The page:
Where was Walt Disney’s animation studio in late 1937? The year that Pinocchio had begun pre-production, hot on the heels of the success of Snow White and the Seven Dwarfs? The sky was truly the limit for the medium; Walt Disney and his crew had burst several doors open. They single handedly proved skeptics wrong, and that roughly 80 minutes of animation could not only keep audiences interested but move them to tears and make them laugh. Most importantly, they passionately told a great, heartfelt, resonant story.
Walt knew, in order to advance the art and his studio, he had to tell a story that would captivate the audience but also feel like it wasn’t trying to repeat the feats they achieved with Snow White. Snow White was not only such a massive commercial success, it was a critical darling, some—including filmmaker Sergei Eisenstein—even reportedly went as far as calling it the greatest film ever made. Animation mastermind Brad Bird once said, “When Snow White came out, it was at the forefront of cinema, not just at the forefront of animation.”
So… How do you top dwarves?
At one time, Disney was going to move forward with a story that wasn’t a fairy tale fantasy—an adaptation of Felix Salten’s Bambi: A Life in the Woods. Eventually, Pinocchio had surged ahead in development and would ultimately become Walt Disney’s second full-length animated feature. Though Pinocchio is very much a fantastical story like Snow White, it is a much different film in terms of its narrative, its structure, and even its tone.
Beginning on a starry night in a mountainside Italian village, Pinocchio follows the adventures of the titular puppet and his quest to become a human being. The very human being that his creator, the elderly, sweet toymaker Geppetto, wishes he could be. Geppetto wishes upon a bright star that his newest creation would become the child that he never had. Due to his good deeds over the decades, a blue fairy grants Pinocchio life, but as an anthropomorphic puppet. Traveling cricket Jiminy Cricket (voiced by a boisterous Cliff Edwards, a then very famous singer best known for his Ukelele Ike act) agrees to become the puppet’s “conscience” and help him achieve his goal. Pinocchio must be truthful, courageous, and unselfish in order to become a real boy.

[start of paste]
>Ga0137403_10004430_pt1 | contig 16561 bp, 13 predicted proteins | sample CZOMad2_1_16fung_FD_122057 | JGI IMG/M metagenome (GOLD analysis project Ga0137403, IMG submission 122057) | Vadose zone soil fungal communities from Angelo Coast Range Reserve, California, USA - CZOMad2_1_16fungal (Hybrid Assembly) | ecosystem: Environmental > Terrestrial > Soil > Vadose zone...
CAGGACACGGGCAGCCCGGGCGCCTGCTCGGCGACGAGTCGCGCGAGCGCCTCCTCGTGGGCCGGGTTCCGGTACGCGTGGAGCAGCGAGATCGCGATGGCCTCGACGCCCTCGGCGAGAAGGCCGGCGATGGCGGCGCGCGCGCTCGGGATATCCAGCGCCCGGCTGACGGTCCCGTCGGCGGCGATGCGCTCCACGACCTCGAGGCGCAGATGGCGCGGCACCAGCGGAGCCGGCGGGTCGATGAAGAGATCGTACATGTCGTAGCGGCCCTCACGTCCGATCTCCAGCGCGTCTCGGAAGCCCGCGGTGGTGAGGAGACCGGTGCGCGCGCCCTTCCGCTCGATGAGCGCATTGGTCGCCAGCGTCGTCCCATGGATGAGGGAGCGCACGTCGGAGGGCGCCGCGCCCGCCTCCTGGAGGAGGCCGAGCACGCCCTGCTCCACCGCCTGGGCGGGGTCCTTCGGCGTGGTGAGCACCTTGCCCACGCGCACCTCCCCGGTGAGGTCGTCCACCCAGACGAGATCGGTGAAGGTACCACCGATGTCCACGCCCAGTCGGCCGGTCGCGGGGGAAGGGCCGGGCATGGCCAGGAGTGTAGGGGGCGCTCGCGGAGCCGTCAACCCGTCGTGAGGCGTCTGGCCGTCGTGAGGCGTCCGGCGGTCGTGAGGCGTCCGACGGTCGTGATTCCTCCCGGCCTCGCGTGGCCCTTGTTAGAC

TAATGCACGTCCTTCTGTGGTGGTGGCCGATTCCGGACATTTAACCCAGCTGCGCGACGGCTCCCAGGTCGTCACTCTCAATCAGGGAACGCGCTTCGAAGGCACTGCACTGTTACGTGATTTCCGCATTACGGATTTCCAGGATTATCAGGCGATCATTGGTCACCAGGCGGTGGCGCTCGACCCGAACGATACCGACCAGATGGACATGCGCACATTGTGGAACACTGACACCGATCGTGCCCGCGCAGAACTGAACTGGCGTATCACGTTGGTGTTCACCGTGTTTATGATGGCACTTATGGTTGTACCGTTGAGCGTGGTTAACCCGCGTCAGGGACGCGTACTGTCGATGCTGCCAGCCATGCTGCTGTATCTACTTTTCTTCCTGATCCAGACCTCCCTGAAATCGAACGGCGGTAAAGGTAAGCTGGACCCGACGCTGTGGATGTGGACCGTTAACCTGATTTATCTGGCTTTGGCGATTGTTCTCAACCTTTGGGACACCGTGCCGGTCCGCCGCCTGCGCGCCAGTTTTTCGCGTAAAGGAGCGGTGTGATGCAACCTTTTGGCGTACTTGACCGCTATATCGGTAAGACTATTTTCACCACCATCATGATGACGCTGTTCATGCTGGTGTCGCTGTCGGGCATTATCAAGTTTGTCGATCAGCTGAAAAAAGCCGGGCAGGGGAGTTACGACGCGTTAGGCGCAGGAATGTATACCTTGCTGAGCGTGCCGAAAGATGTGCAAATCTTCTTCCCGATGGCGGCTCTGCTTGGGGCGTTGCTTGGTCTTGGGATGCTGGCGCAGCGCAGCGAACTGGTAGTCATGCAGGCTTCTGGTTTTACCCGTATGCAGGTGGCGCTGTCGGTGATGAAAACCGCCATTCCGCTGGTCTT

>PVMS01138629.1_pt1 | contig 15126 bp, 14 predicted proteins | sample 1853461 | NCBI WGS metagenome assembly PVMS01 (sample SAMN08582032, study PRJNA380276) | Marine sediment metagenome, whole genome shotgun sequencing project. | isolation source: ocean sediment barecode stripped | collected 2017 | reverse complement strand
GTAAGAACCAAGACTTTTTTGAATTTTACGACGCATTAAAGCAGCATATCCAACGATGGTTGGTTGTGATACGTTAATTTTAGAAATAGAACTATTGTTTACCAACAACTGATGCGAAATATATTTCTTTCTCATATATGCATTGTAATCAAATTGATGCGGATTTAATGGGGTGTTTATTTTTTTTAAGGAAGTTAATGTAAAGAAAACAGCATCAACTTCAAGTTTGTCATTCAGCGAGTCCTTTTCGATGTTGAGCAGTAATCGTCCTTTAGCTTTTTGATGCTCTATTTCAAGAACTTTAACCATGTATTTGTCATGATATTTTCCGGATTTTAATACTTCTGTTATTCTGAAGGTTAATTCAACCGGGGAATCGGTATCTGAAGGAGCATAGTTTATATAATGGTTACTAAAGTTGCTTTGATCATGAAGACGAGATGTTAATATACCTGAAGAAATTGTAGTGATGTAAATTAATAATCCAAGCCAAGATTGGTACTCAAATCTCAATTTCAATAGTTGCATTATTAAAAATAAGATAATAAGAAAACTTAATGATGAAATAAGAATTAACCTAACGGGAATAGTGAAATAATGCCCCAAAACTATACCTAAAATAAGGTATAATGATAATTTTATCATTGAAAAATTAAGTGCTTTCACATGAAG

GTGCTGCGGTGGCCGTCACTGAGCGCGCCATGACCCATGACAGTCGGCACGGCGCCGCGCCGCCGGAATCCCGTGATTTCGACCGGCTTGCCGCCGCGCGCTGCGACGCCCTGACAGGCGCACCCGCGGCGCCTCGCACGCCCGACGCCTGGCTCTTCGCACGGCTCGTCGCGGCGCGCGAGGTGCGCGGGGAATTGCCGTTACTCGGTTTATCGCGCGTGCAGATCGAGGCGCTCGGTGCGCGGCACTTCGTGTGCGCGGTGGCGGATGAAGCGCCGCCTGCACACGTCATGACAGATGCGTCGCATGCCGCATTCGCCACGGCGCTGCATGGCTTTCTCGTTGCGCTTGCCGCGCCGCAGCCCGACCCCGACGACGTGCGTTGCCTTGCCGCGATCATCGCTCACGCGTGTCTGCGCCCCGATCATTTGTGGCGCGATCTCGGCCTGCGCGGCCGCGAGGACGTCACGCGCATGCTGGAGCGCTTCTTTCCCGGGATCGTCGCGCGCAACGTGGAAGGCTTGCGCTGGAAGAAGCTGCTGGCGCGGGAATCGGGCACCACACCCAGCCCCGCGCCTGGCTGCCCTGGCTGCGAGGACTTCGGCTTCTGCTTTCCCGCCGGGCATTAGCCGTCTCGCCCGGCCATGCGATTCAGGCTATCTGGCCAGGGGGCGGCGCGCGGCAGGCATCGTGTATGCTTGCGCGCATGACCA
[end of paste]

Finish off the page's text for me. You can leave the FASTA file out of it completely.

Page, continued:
Walt and his crew knew that in order to make Pinocchio and his journey believable, Pinocchio realistically had to be like a child. Pinocchio isn’t some ideal little boy; he is prone to make mistakes, sometimes gleefully. One can argue that he is truly the villain of his own film, in that he can be his own worst enemy. This is a striking contrast from Snow White, where our villain—the Evil Queen—is clear cut right from the start of the film. Pinocchio’s antagonists, from the greedy and flamboyant gypsy puppeteer Stromboli to the terrifying and sinister Coachman of Pleasure Island, are more like symbols for the dangers of the temptations Pinocchio is warned about.
There is no quest to stop a bad guy nor is there really a simple linear plot. The film follows Pinocchio’s encounters with various faces and everything he gets himself into. It makes the picture a little more episodic than the very straightforward Snow White, and it’s certainly a far cry from many post-Walt films. The film keeps the focus on the titular character and the various situations; we only see Geppetto and his animal companions twice between the scene Pinocchio leaves for school and the scene where we see him inside Monstro the Whale—in the film’s third act! Walt kept it streamlined in order to keep the story enthralling.
Like Snow White, the filmmakers don’t hold back on the harsher and darker elements. The wooden-head doesn’t just get into trouble; he gets into serious trouble. Pinocchio’s capture by Stromboli is quite intense and ends on a lonely, almost bleak note. There’s the threat of being chopped up into the firewood too, a quite unpleasant image not dissimilar to the Queen wanting the huntsman to cut Snow White’s heart out and bring it to her. The Pleasure Island stretch of the film is legendary, as its horrific climax has scared adults as much as it has scared young children. It rivals, if not tops, Snow White’s run through the forest and Fantasia’s Night on Bald Mountain segment, among other frightening Disney moments.
A lot of modern critiques and think pieces on Disney and animation in general these days tend to fall into this trap. The writers have this strange and unfounded assumption that the Disney studio of the late 1930s and early 1940s was only making simplistic, “children’s” entertainment. Walt himself actually argued that he aimed his pictures at audiences, not a specific age group, on top of deeply caring about the art form and taking the audience seriously. Writers then say that the Walt films just weren’t much to write home about, and that animated features made during and after the so-called “Renaissance” of the late 1980s and early 1990s boasted “more adult” stories that were “complex” and more sophisticated.